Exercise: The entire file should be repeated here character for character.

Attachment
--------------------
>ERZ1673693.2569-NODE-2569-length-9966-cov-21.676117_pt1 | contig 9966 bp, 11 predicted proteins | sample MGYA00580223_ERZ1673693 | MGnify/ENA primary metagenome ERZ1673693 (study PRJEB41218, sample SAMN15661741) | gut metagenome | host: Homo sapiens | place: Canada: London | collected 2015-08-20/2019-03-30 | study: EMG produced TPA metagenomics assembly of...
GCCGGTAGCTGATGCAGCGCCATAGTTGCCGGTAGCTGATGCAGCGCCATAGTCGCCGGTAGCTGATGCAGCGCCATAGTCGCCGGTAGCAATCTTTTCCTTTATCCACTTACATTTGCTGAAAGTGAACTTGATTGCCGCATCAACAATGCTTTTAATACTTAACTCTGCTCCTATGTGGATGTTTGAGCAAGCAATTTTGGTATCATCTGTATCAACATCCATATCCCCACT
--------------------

>ERZ1673693.2569-NODE-2569-length-9966-cov-21.676117_pt1 | contig 9966 bp, 11 predicted proteins | sample MGYA00580223_ERZ1673693 | MGnify/ENA primary metagenome ERZ1673693 (study PRJEB41218, sample SAMN15661741) | gut metagenome | host: Homo sapiens | place: Canada: London | collected 2015-08-20/2019-03-30 | study: EMG produced TPA metagenomics assembly of...
GCCGGTAGCTGATGCAGCGCCATAGTTGCCGGTAGCTGATGCAGCGCCATAGTCGCCGGTAGCTGATGCAGCGCCATAGTCGCCGGTAGCAATCTTTTCCTTTATCCACTTACATTTGCTGAAAGTGAACTTGATTGCCGCATCAACAATGCTTTTAATACTTAACTCTGCTCCTATGTGGATGTTTGAGCAAGCAATTTTGGTATCATCTGTATCAACATCCATATCCCCACT